There are many reasons to catch Phantom Thread at your local cineplex. Whether it’s a continuing passion to watch films that were shot on actual film or following the creative journeys of Paul Thomas Anderson and Daniel Day Lewis, Phantom Thread is a value added experience. That being said, it’s Vicky Krieps who steals the show . . .
While Oscar season has given us a healthy (yet deserved) dose Timothée Chalamet and filmmaker Greta Gerwig, Vicky Krieps has surprisingly gone under the radar. Though she has received several nominations for her work as Alma, dressmaker Reynolds Woodcock’s (Daniel Day Lewis) muse, she did not receive Oscar, Golden Globes, or Critics Choice nominations. I’m one of the many voters (I’m a BFCA member) who overlooked Krieps’ work, and I wasn’t able to watch Phantom Thread before the Critics Choice voting deadline (I never received the screener but that’s still a horrible excuse).
Our introduction to Alma is during breakfast, as Woodcock orders a pretty hearty breakfast. As their eyes meet from across the room, it’s an exchange which exemplifies their eventual union. Most narratives have the woman being the object of a male gaze, with the man’s immediate attraction taking center stage as the woman subtly takes in his appreciation.
Phantom Thread takes this trope and turns it on its head, as Alma is much more than an artist’s lifelong muse. Instead, she meets Woodcock’s stare head on and ushers in her own attraction to this much older man. Muses, visions of beauty, or objects of desire are living and breathing human beings. Paul Thomas Anderson takes that obvious fact and makes it the very heart of his storyline.
Alma, possessing her own dreams and sense of agency, is the driving force behind Phantom Thread. Behind Woodcock’s secret messages in the lining of his dresses or the intricate universe of a fashion infused 1950s London lies the inspiring fact that Alma refuses to recede into that world. She is far from a compliant vessel, and she infuses much needed verve into the House of Woodcock. Lesley Manville, who along with Daniel Day Lewis received an Oscar nod for Phantom Thread, plays the initially skeptical sister of the union. Without giving too much away, Alma is the story’s unwavering soul, and it’s no surprise that the track “Alma” is, to use a friend’s description, the most “achingly beautiful” moment of Jonny Greenwood’s sublime soundtrack.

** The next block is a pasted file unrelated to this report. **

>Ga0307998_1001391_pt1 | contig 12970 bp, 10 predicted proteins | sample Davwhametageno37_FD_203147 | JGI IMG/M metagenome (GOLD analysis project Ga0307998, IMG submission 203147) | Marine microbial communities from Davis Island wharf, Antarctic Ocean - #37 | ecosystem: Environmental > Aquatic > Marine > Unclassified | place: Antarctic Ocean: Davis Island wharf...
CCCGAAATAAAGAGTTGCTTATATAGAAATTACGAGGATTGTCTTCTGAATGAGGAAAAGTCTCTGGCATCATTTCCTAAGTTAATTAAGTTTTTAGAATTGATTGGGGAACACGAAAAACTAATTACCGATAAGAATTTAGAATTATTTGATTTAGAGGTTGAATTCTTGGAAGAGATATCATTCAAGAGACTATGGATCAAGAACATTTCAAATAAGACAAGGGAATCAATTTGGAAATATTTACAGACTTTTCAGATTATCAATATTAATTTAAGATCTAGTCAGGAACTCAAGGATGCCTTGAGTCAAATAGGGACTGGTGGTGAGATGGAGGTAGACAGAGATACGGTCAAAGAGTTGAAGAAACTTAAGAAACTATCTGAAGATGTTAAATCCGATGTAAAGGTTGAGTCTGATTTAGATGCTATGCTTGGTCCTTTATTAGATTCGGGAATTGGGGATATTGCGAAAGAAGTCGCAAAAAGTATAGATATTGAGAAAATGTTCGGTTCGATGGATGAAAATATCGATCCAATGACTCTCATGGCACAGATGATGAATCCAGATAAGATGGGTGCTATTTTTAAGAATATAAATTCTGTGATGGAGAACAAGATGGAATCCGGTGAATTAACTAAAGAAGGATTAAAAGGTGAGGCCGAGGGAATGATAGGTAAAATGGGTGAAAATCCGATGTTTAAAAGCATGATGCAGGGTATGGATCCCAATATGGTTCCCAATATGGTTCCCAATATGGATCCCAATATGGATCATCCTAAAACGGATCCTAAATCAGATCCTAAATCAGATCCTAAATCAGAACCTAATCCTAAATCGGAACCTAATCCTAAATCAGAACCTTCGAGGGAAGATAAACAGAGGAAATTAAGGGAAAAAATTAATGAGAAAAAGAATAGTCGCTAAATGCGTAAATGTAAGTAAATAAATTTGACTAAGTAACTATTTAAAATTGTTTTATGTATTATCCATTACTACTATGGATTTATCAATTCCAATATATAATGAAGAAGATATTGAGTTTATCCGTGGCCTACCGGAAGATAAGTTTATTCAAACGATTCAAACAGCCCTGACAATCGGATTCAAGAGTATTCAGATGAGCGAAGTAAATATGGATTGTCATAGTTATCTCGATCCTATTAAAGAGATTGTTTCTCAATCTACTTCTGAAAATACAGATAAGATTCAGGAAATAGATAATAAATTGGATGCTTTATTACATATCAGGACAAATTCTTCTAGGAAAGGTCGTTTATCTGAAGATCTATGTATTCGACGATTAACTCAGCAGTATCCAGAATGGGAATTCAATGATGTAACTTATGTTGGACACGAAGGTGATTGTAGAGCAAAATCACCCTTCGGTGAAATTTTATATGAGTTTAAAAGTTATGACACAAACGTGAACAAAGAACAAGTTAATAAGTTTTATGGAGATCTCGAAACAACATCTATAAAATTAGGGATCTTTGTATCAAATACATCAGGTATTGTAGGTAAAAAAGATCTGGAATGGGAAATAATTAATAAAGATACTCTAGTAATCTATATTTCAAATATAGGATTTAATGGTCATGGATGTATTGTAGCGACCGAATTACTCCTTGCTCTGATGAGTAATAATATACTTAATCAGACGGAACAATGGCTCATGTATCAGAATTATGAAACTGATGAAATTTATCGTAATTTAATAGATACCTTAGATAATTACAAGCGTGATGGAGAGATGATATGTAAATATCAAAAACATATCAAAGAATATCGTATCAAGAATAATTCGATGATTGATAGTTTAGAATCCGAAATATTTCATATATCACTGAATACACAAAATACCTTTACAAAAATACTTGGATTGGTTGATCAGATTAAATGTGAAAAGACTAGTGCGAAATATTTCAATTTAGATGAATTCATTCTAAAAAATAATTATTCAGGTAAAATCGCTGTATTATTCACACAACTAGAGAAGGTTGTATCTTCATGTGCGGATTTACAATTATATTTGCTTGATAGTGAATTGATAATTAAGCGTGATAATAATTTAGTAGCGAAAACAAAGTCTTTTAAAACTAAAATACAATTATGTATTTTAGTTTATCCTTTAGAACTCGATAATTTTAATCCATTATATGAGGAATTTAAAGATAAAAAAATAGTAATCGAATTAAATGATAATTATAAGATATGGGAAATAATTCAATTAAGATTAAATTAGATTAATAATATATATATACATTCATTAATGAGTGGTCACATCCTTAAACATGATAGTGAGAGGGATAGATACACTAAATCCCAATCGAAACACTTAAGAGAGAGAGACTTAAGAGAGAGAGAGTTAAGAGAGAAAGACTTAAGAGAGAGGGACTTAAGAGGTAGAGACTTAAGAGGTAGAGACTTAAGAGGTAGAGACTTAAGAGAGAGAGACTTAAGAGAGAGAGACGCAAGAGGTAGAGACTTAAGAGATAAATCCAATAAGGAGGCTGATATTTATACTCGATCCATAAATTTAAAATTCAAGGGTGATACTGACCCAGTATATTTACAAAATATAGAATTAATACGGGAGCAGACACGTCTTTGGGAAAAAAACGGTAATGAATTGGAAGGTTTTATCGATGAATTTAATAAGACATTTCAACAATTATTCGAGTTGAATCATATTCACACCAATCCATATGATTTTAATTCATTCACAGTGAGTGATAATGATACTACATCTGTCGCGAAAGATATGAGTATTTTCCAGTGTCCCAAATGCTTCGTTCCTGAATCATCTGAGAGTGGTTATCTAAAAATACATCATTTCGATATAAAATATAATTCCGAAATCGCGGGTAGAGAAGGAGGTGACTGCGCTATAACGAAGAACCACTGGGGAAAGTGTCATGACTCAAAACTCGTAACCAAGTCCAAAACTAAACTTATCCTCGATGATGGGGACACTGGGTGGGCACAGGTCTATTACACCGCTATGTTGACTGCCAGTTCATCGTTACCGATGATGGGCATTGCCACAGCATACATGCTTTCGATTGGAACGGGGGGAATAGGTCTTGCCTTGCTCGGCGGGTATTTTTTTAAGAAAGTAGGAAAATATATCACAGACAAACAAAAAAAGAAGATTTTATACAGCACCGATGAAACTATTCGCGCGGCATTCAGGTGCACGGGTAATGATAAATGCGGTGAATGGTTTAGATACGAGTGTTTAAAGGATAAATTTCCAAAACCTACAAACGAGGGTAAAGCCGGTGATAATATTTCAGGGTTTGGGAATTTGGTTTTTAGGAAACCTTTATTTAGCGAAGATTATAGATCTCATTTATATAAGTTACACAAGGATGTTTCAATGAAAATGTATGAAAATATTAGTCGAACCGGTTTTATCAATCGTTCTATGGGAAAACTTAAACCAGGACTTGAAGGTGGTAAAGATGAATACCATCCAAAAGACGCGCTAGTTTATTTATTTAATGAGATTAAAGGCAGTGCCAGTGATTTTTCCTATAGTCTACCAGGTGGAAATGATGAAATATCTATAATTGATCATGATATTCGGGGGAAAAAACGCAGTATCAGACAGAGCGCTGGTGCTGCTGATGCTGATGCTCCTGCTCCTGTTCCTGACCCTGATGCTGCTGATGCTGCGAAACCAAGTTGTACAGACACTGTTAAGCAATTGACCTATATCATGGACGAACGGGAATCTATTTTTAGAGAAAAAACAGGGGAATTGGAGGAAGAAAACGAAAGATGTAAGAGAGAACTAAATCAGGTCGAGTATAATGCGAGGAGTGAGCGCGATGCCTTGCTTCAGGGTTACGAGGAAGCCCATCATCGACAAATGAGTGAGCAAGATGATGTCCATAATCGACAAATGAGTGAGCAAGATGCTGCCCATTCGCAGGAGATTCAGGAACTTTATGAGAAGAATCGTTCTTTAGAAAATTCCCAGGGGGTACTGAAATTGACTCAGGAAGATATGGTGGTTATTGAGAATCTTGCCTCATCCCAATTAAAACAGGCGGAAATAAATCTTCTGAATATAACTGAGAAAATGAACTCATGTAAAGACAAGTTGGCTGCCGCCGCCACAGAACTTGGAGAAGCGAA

During the breakfast/initial meeting scene, Alma must remember everything Woodcock orders (he took her order slip for safe keeping), and this seductive and difficult task is easily handled. Krieps, a relative unknown before Phantom Thread, had the monumental challenge of being Daniel Day Lewis’ acting peer and Paul Thomas Anderson’s deceptive lead (Phantom Thread, in reality, is really Alma’s story), and though one could assume some trepidation at the prospect, she handled the role with aplomb.
With an open faced warmth, beauty, and vulnerability of Ingrid Bergman, Krieps delivers one of the year’s best performances. Fluent in German, French, and English, Krieps’ intelligence shines throughout the storyline, and even though some of Alma’s decisions will leave viewers perplexed (maybe angered?), her innate likability makes Alma, well, likable!
Spoilers below….please don’t read if you haven’t seen Phantom Thread!! But if you have seen it feel free to read on if you must!!
Alma’s inclusion of poisoning Woodcock with the garden’s mushrooms to the near point of death may absolutely sicken its share of viewers, but the biggest reveal came from Woodcock’s own complicit involvement in his undoing. By knocking on heaven’s door but actually not passing through, Woodcock is able to see his mother’s spirit, rejuvenate his creative spirits, and gain an even deeper bond with Alma. With his subtle, verbal abuse of Alma and his “old so and so” Cyril (Lesley Manville), Woodcock may not be a literal poisoner, but he does leave emotional scars in his wake. Their decision to stay together, along with Alma’s flash forward to a baby moment, was a beautiful thing to see, but I know other viewers will have a much different take on their relationship.
One of my biggest takeaways from the 2017 movie season is Vicky Krieps is an actress with immeasurable talent, and it’s a shame she didn’t receive as much critical fanfare as PTA, Daniel Day Lewis, or Lesley Manville. She is Phantom Thread’s secret weapon, and it’s safe to say her career will forever be changed from the experience (she has signed on to The Girl in the Spider’s Web).
The Oscars are right around the corner, and if you’re in the mood of a classic film to watch on the silver screen, Phantom Thread will definitely do the trick. You might be coming for the Paul Thomas Anderson and Daniel Day Lewis reunion (Phantom Thread reaches the stratospheric heights of There Will Be Blood).
Have you seen Phantom Thread and do you feel Vicky Krieps should have received an Oscar nomination? What did you think of the movie in general? Feel free to comment below!